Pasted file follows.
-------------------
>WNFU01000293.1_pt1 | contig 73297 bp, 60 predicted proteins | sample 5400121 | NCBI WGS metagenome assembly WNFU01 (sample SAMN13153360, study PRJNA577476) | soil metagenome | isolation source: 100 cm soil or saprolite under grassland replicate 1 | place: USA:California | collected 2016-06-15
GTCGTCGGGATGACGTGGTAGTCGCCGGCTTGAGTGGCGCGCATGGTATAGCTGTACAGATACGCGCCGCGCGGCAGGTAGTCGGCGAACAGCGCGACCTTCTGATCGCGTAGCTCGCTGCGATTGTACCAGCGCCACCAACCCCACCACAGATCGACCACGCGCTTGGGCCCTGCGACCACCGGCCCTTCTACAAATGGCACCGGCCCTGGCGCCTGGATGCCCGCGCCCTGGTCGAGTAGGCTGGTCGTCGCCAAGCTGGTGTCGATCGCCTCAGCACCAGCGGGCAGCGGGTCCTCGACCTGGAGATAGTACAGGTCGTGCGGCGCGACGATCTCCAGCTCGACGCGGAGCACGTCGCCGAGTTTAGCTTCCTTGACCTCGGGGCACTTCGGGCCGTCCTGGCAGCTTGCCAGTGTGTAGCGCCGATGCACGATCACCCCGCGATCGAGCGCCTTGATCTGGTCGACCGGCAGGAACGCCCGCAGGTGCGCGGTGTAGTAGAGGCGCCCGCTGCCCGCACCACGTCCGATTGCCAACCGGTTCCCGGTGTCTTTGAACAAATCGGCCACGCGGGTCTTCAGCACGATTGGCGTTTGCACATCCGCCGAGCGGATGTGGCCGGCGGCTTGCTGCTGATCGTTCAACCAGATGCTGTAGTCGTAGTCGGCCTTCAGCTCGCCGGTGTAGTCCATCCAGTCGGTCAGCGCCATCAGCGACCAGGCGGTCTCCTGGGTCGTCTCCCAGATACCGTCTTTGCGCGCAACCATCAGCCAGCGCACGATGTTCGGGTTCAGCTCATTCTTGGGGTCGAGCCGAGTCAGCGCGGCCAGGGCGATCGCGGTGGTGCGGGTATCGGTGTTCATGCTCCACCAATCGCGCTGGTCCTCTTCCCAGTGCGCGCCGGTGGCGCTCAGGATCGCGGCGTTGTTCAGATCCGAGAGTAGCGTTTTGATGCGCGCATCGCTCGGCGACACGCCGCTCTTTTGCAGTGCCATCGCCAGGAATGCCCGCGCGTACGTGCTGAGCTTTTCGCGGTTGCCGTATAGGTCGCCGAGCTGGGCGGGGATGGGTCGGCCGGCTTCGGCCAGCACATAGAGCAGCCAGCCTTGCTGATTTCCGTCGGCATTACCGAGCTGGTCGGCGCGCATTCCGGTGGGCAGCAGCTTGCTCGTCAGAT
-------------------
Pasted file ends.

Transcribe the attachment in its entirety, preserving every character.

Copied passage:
>WNFU01000293.1_pt1 | contig 73297 bp, 60 predicted proteins | sample 5400121 | NCBI WGS metagenome assembly WNFU01 (sample SAMN13153360, study PRJNA577476) | soil metagenome | isolation source: 100 cm soil or saprolite under grassland replicate 1 | place: USA:California | collected 2016-06-15
GTCGTCGGGATGACGTGGTAGTCGCCGGCTTGAGTGGCGCGCATGGTATAGCTGTACAGATACGCGCCGCGCGGCAGGTAGTCGGCGAACAGCGCGACCTTCTGATCGCGTAGCTCGCTGCGATTGTACCAGCGCCACCAACCCCACCACAGATCGACCACGCGCTTGGGCCCTGCGACCACCGGCCCTTCTACAAATGGCACCGGCCCTGGCGCCTGGATGCCCGCGCCCTGGTCGAGTAGGCTGGTCGTCGCCAAGCTGGTGTCGATCGCCTCAGCACCAGCGGGCAGCGGGTCCTCGACCTGGAGATAGTACAGGTCGTGCGGCGCGACGATCTCCAGCTCGACGCGGAGCACGTCGCCGAGTTTAGCTTCCTTGACCTCGGGGCACTTCGGGCCGTCCTGGCAGCTTGCCAGTGTGTAGCGCCGATGCACGATCACCCCGCGATCGAGCGCCTTGATCTGGTCGACCGGCAGGAACGCCCGCAGGTGCGCGGTGTAGTAGAGGCGCCCGCTGCCCGCACCACGTCCGATTGCCAACCGGTTCCCGGTGTCTTTGAACAAATCGGCCACGCGGGTCTTCAGCACGATTGGCGTTTGCACATCCGCCGAGCGGATGTGGCCGGCGGCTTGCTGCTGATCGTTCAACCAGATGCTGTAGTCGTAGTCGGCCTTCAGCTCGCCGGTGTAGTCCATCCAGTCGGTCAGCGCCATCAGCGACCAGGCGGTCTCCTGGGTCGTCTCCCAGATACCGTCTTTGCGCGCAACCATCAGCCAGCGCACGATGTTCGGGTTCAGCTCATTCTTGGGGTCGAGCCGAGTCAGCGCGGCCAGGGCGATCGCGGTGGTGCGGGTATCGGTGTTCATGCTCCACCAATCGCGCTGGTCCTCTTCCCAGTGCGCGCCGGTGGCGCTCAGGATCGCGGCGTTGTTCAGATCCGAGAGTAGCGTTTTGATGCGCGCATCGCTCGGCGACACGCCGCTCTTTTGCAGTGCCATCGCCAGGAATGCCCGCGCGTACGTGCTGAGCTTTTCGCGGTTGCCGTATAGGTCGCCGAGCTGGGCGGGGATGGGTCGGCCGGCTTCGGCCAGCACATAGAGCAGCCAGCCTTGCTGATTTCCGTCGGCATTACCGAGCTGGTCGGCGCGCATTCCGGTGGGCAGCAGCTTGCTCGTCAGAT